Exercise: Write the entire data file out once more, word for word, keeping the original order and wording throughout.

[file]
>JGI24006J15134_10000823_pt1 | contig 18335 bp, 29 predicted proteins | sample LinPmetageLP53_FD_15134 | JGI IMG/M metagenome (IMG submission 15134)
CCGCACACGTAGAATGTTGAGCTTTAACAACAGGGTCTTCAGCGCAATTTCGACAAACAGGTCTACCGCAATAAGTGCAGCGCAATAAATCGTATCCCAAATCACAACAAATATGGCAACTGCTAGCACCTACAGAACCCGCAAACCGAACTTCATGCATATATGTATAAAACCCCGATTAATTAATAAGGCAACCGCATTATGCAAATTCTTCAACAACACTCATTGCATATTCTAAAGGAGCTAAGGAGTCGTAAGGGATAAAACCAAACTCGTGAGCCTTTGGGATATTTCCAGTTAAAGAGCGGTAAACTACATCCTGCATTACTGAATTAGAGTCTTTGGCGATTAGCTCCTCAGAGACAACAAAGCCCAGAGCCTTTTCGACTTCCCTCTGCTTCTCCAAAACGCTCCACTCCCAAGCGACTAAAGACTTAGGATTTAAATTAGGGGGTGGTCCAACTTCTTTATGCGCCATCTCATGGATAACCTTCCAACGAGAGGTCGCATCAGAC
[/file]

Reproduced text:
>JGI24006J15134_10000823_pt1 | contig 18335 bp, 29 predicted proteins | sample LinPmetageLP53_FD_15134 | JGI IMG/M metagenome (IMG submission 15134)
CCGCACACGTAGAATGTTGAGCTTTAACAACAGGGTCTTCAGCGCAATTTCGACAAACAGGTCTACCGCAATAAGTGCAGCGCAATAAATCGTATCCCAAATCACAACAAATATGGCAACTGCTAGCACCTACAGAACCCGCAAACCGAACTTCATGCATATATGTATAAAACCCCGATTAATTAATAAGGCAACCGCATTATGCAAATTCTTCAACAACACTCATTGCATATTCTAAAGGAGCTAAGGAGTCGTAAGGGATAAAACCAAACTCGTGAGCCTTTGGGATATTTCCAGTTAAAGAGCGGTAAACTACATCCTGCATTACTGAATTAGAGTCTTTGGCGATTAGCTCCTCAGAGACAACAAAGCCCAGAGCCTTTTCGACTTCCCTCTGCTTCTCCAAAACGCTCCACTCCCAAGCGACTAAAGACTTAGGATTTAAATTAGGGGGTGGTCCAACTTCTTTATGCGCCATCTCATGGATAACCTTCCAACGAGAGGTCGCATCAGAC